But the crux of this, as I just mentioned, is whether the new additions to the workforce (kids currently in high school and college) are prepared for the task ahead.  Indications are that the majority of them are not!  To be clear, the jobs that are in jeopardy (subjectively speaking) are those that are easily replicated and require repetitive tasks performed or where the job uses commodity knowledge.  As an example a lot of the legal research work for litigation previously done by lawyers, is often now performed by para-legal staff.  The knowledge is commoditised, and with more and more data being digitised, and search algorithms being tweaked and improved continually, I suspect it won't be long before accredited administrative staff will be able to do the same work, in the style of the Mechanical Turk, as we already see with transcription and other services as provided by Amazon's Mechanical Turk.

The value for employers provided by workers of the future is not in commodity knowledge, it's in the ability to solve complex problems in a contextually creative way.

As a side-note the ultimate end for this progression of automation in the workforce looks something like an asymptote style graph, which would eventually take us to a zero marginal cost society.  This essentially means as new technology is invented and adopted it becomes cheaper and more accessible, which means that eventually, a great deal of work will be done almost for free, and as a result, money becomes less important to society as a whole.  As an example, think of Star Trek, where almost everything is "replicated" (so no need to buy food and other items.). There's a great discussion about the Star Trek post-scarcity economy here and this post doesn't need to spend space repeating it, so you can read about it here.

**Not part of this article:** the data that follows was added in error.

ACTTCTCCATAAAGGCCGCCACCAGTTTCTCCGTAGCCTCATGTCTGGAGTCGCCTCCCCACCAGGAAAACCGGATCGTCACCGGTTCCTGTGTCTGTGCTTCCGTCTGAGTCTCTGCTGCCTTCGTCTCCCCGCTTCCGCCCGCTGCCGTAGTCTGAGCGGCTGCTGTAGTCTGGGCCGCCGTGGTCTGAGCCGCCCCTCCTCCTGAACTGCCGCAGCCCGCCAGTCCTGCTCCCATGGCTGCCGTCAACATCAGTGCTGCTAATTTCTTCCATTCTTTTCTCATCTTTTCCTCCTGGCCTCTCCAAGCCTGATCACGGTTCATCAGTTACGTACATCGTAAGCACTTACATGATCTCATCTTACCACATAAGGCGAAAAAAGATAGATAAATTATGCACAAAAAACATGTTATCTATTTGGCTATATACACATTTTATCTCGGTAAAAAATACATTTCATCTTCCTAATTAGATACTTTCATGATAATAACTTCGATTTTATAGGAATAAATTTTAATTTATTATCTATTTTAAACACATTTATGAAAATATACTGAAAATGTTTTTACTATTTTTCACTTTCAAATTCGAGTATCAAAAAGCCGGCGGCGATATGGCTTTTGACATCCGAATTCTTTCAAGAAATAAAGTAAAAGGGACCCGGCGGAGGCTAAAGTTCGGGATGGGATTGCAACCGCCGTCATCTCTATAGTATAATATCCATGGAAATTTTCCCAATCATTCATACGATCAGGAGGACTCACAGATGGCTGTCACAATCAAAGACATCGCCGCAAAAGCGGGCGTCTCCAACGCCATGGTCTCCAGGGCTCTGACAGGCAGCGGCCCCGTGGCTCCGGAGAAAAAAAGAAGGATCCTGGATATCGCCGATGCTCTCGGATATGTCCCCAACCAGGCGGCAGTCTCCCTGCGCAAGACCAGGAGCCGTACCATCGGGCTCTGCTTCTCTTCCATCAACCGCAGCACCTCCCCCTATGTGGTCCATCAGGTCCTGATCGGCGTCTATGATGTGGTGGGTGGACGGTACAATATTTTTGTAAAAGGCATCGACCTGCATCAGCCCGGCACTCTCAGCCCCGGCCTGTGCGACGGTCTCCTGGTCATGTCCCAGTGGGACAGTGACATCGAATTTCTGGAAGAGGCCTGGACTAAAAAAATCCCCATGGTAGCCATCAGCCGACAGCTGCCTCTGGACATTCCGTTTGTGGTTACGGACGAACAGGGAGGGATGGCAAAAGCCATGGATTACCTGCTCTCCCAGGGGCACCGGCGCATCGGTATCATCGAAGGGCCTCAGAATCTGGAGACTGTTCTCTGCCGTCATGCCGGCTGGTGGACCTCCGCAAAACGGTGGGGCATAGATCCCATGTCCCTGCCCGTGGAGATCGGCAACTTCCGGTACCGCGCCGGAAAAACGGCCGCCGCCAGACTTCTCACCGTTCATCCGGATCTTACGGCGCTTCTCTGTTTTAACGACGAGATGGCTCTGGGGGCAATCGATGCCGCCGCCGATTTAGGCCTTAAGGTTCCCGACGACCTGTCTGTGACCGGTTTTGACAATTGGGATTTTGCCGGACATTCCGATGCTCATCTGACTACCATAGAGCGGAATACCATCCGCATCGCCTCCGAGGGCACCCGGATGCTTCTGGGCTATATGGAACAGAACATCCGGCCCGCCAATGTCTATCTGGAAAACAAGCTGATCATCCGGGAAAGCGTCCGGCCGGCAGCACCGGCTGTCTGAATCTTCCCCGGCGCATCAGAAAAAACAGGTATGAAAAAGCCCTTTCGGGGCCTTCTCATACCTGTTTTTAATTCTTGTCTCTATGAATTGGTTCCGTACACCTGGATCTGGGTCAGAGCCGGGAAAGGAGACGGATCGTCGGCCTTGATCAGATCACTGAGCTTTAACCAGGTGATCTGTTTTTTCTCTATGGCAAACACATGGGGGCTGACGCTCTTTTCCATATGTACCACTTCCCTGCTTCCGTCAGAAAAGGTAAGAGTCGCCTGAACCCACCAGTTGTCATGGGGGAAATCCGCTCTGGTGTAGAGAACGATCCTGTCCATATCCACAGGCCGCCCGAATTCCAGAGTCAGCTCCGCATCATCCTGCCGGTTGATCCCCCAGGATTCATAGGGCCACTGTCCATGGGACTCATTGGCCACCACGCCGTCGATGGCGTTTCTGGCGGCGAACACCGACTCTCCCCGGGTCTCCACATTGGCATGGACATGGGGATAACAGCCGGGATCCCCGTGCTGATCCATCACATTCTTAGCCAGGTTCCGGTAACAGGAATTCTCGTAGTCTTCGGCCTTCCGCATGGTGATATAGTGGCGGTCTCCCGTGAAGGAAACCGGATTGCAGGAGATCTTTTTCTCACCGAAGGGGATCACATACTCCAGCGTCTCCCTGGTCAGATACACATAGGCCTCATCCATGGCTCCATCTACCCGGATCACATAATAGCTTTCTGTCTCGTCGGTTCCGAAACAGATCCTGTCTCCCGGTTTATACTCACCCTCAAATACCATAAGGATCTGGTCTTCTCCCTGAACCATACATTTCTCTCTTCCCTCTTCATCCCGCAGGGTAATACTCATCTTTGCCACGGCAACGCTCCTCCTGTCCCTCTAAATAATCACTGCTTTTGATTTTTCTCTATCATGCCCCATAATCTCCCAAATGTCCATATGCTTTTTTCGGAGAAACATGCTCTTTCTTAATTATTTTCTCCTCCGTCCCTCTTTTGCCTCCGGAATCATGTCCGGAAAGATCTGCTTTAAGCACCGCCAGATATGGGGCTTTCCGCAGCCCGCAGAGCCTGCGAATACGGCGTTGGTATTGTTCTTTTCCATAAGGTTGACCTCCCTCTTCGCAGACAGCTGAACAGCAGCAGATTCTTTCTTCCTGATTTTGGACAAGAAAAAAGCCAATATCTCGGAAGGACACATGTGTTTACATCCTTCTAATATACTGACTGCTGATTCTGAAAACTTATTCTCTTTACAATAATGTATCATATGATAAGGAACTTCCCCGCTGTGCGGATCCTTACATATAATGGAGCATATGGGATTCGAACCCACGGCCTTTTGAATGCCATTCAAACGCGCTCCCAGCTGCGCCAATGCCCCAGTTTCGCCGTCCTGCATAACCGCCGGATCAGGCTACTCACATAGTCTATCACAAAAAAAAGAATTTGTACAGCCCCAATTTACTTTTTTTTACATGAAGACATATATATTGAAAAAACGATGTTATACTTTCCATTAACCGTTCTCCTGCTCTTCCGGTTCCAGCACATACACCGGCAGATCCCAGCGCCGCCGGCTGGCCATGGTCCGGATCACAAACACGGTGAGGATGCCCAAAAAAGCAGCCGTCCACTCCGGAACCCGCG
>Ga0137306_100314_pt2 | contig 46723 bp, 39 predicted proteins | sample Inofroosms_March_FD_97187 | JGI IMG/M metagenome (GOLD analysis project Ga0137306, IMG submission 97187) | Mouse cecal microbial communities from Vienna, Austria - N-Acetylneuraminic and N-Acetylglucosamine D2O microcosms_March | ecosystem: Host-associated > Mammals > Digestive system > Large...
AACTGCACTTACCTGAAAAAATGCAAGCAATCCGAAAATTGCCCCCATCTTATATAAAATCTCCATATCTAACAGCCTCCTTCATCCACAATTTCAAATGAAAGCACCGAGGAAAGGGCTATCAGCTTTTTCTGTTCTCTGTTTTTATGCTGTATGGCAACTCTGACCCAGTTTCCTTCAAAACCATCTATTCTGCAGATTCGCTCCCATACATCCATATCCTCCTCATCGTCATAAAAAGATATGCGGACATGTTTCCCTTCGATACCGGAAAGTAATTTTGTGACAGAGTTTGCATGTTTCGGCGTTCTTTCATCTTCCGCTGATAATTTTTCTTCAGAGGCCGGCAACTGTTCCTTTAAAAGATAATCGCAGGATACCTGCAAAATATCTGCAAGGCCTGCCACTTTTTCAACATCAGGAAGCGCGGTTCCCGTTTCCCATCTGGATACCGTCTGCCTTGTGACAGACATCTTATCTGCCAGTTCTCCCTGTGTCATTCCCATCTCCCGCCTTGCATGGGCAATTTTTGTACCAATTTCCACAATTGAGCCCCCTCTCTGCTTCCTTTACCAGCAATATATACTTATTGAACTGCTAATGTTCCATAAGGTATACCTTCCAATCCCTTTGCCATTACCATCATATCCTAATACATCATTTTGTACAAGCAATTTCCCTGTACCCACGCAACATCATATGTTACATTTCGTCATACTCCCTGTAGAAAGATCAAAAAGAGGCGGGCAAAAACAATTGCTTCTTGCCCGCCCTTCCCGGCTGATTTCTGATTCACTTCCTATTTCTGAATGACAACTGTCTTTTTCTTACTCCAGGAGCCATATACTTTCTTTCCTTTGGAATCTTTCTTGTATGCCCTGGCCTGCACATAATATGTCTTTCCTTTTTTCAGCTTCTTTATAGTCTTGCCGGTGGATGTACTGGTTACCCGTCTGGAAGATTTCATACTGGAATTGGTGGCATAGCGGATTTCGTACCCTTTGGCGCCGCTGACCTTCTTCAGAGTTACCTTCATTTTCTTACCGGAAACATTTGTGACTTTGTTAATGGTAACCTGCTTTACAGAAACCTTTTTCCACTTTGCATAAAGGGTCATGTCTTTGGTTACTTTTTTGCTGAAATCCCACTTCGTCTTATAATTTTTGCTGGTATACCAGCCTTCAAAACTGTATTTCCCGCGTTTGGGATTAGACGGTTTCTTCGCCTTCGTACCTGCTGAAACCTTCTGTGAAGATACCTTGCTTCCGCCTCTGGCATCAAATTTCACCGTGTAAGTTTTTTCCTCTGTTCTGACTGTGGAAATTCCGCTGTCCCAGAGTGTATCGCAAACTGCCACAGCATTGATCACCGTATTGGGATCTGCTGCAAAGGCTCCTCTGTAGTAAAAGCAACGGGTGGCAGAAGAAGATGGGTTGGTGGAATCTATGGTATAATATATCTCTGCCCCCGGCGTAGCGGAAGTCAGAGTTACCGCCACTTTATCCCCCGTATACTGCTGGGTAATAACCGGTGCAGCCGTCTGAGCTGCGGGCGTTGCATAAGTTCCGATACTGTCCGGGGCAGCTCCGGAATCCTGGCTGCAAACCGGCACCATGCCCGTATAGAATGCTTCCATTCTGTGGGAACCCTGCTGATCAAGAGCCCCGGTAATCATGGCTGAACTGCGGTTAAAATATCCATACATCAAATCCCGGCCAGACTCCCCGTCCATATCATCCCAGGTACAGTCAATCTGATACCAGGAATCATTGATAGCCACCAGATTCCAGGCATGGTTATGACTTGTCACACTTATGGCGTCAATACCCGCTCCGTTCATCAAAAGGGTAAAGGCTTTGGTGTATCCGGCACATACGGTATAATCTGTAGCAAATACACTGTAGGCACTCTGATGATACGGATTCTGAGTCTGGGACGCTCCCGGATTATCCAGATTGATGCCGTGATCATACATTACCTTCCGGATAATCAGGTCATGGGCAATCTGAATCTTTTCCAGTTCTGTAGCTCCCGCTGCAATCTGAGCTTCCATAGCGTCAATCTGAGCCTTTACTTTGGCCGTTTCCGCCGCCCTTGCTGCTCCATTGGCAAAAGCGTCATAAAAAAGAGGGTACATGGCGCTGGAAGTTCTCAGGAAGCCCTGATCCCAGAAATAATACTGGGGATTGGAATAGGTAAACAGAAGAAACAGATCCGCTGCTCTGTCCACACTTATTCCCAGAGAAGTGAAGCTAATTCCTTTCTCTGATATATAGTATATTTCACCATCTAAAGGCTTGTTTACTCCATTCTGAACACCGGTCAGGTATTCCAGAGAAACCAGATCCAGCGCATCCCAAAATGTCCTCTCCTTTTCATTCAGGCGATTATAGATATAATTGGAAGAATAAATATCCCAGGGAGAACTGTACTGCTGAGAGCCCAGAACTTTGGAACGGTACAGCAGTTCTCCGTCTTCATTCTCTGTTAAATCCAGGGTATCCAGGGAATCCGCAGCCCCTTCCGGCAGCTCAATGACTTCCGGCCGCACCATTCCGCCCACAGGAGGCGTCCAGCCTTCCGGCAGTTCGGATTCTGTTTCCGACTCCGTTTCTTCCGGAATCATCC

In short, the future is exciting, the Internet of Things will fundamentally change the way that we interact and consume the world around us in a beneficial way. Self-driving cars are already upon us, in the next decade they will be commoditised.  As the parent of visually-impaired children who otherwise would have no chance at personal transportation, this alone brings me excitement.  The future is bright, are the leaders of the future up to the challenge?

Friday, September 18, 2015

Why Do Advanced Students Have Such a Hard Time Succeeding?

I rarely write about personal things on this blog, and instead try to stay somewhat objective.  But today I shall make a small exception due to having a discussion with a friend who made some valid points.  I'd be curious to get some feedback, because this is something that has run through my mind many times.

I have the dubious pleasure of being the parent of a gifted child, one who is in fact considered to be twice-exceptional.  This means that whilst there is significant advanced capabilities in some areas, there are also delays in others.  So they have advanced needs and an IEP.

So onto the conversation; I was complaining that the school should be happy to have gifted students, and I didn't understand their reluctance to help an advanced student the opportunity to succeed as it reflects well on the school.  Here are the reasons that schools might not want to help your gifted (NOT high achiever, Type A; know the difference!) child.  This doesn't go into the whole problem about teachers not being sufficiently trained to recognise giftedness (although in the context of this post, thats very convenient too), but more goes to addressing the problems gifted kids have when they KNOW they have a gifted kid in their class.

  1. Budget. Schools are beaten into keeping budgets. Kids with differences cost time and money, unless they're (financially beneficial?) disabilities which do bring in extra funding.
  2. Testing. Once a child isn't failing, they don't matter. Kids that don't function well bring in more resources. Once they hit average, they do not bring anything more than base funding in. No state gives funding for helping gifted, only to bring the unsuccessful up kids up to the "accepted standard".  So why give extra help to the two kids that get 100% in all of the tests, since they help to raise the average score in your class, moving them on would simply impact the average score.  They don't need help they're doing just fine.  NCLB specifically discriminates against gifted kids.